-(void)createFleaLayerInLayer:(CALayer *)parentLayer { CGColorSpaceRef colorSpace = CGColorSpaceCreateWithName(kCGColorSpaceGenericRGB); CALayer *layer = [CALayer layer]; CGRect frame = parentLayer.bounds; frame.origin.x += 20.0f; frame.size.width = parentLayer.bounds.size.width / 10.0f; frame.size.height = frame.size.width; layer.frame = frame; CGFloat components[4] = {1.0f, 1.0f, 1.0f, 1.0f}; CGColorRef whiteColor = CGColorCreate(colorSpace, components); layer.backgroundColor = whiteColor; [parentLayer addSublayer:layer]; CGColorRelease(whiteColor); CGColorSpaceRelease(colorSpace); }

The new layer is created in the same way as the backing layer was, and the background color set to white. A layer has similar geometric properties to an NSView, such as a frame, which gives the size and position of the layer in its parent’s coordinate system, and bounds, which delineate positions in the layers own coordinates. IncreateFleaLayerInLayer:, the bounds of the parent layer are used to size the new sublayer. The new layer is made a tenth the size of the width of the parent layer, and positioned to the right of the parent layer’s origin (in the lower-left corner).

CGRect frame = parentLayer.bounds; frame.origin.x += 20.0f; frame.size.width = parentLayer.bounds.size.width / 10.0f; frame.size.height = frame.size.width; layer.frame = frame;

The addSublayer: method adds the new layer to the parent.

[parentLayer addSublayer:layer];

If you run Flea on Flea with only this code in place, it will draw a white square on a black background, but nothing will change. In the next section, we will see how to animate the square.

Animating Layers

In the very simple Flea on Flea example, the white sublayer will be made to move to random locations, as well as scale and rotate. There will be no user interaction, but the layer could easily be made to respond to mouse clicks or some other interaction.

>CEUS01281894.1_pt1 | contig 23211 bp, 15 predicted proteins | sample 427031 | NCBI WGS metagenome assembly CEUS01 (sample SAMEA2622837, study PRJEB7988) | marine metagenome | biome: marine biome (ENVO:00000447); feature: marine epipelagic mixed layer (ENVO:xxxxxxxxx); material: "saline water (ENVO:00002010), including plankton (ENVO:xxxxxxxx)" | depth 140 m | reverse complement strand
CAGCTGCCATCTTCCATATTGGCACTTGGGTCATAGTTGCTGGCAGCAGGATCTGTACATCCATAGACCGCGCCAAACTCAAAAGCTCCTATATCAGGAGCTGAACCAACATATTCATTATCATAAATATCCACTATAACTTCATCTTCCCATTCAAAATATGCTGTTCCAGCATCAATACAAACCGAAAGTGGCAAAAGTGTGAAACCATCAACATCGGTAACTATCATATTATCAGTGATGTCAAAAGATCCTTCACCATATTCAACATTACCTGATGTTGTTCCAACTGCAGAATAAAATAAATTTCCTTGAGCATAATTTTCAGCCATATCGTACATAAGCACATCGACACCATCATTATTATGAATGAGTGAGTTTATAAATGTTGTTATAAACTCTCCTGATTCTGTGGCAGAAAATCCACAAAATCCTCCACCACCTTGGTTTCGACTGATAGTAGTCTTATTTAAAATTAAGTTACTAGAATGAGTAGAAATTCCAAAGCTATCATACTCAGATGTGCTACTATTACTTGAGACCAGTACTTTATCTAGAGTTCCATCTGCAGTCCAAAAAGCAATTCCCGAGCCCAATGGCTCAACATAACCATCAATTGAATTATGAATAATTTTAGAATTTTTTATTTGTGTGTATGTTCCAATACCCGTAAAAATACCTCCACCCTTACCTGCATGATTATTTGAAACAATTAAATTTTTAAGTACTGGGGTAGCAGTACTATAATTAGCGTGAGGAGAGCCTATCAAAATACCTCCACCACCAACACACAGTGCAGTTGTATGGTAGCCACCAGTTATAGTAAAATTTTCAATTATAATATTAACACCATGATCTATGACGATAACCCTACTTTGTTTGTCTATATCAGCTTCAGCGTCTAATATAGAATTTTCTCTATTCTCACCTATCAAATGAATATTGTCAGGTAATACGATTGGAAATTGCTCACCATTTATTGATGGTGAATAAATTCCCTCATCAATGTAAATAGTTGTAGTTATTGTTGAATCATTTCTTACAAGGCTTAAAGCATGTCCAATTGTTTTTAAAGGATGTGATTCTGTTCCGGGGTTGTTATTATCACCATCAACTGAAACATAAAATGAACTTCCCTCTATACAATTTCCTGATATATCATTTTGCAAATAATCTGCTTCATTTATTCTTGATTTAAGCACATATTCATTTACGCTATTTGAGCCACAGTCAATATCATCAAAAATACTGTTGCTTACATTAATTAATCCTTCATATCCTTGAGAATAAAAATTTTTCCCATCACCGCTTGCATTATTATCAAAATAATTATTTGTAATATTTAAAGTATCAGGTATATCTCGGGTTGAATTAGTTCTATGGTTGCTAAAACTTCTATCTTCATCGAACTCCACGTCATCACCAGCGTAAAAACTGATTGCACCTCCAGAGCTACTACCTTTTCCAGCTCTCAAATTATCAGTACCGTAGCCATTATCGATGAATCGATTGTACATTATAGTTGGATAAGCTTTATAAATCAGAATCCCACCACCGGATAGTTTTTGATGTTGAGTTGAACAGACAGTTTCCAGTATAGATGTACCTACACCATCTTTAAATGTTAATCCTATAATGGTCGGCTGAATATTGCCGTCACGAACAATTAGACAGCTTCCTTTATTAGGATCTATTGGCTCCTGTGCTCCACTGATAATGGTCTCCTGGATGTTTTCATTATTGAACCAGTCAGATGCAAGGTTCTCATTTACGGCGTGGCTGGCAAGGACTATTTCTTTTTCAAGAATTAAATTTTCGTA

In the awakeFromNib method, a timer is started to repeatedly invoke the changeDestination method every 2 seconds.

-(void)awakeFromNib { ... [NSTimer scheduledTimerWithTimeInterval:2.0 target:self selector:@selector(changeDestination) userInfo:nil repeats:YES]; }

The changeDestination method chooses random values for the position of the sublayer, and its orientation, and starts an animation to move the layer toward those destination values.

-(void)changeDestination { [CATransaction begin]; [CATransaction setValue:[NSNumber numberWithFloat:3.0f] forKey:kCATransactionAnimationDuration]; CALayer *layer = hostView.layer.sublayers.lastObject; layer.position = CGPointMake(hostView.bounds.size.width * rand()/(CGFloat)RAND_MAX, hostView.bounds.size.height * rand()/(CGFloat)RAND_MAX); CGFloat factor = rand()/(CGFloat)RAND_MAX * 2.0f; CATransform3D transform = CATransform3DMakeScale(factor, factor, 1.0f); transform = CATransform3DRotate(transform, acos(-1.0f)*rand()/(CGFloat)RAND_MAX, rand()/(CGFloat)RAND_MAX, rand()/(CGFloat)RAND_MAX, rand()/(CGFloat)RAND_MAX); layer.transform = transform; [CATransaction commit]; }

When you change properties of CALayer objects, the layer will automatically animate to the new values. So if you entered this in a program

layer.position = CGPointMake(50.0, 50.0);

the layer would fly to the new position. This is known as implicit animation. But what we have above inchangeDestination is an example of explicit animation. When you use explicit animation, you use a CATransactionto group together a series of property changes, and set properties of the animation. A transaction begins with a call to the begin class method

[CATransaction begin];

and ends when the commit method is invoked.

[CATransaction commit];

In between you can set properties for the layers involved. The changeDestination method sets the position of the layer, and its transform property.

CALayer *layer = hostView.layer.sublayers.lastObject; layer.position = CGPointMake(hostView.bounds.size.width * rand()/(CGFloat)RAND_MAX, hostView.bounds.size.height * rand()/(CGFloat)RAND_MAX); ... layer.transform = transform;

The transform has the CATransform3D type, and involves a random scaling of the layer, and a random rotation.

CGFloat factor = rand()/(CGFloat)RAND_MAX * 2.0f; CATransform3D transform = CATransform3DMakeScale(factor, factor, 1.0f); transform = CATransform3DRotate(transform, acos(-1.0f)*rand()/(CGFloat)RAND_MAX, rand()/(CGFloat)RAND_MAX, rand()/(CGFloat)RAND_MAX, rand()/(CGFloat)RAND_MAX);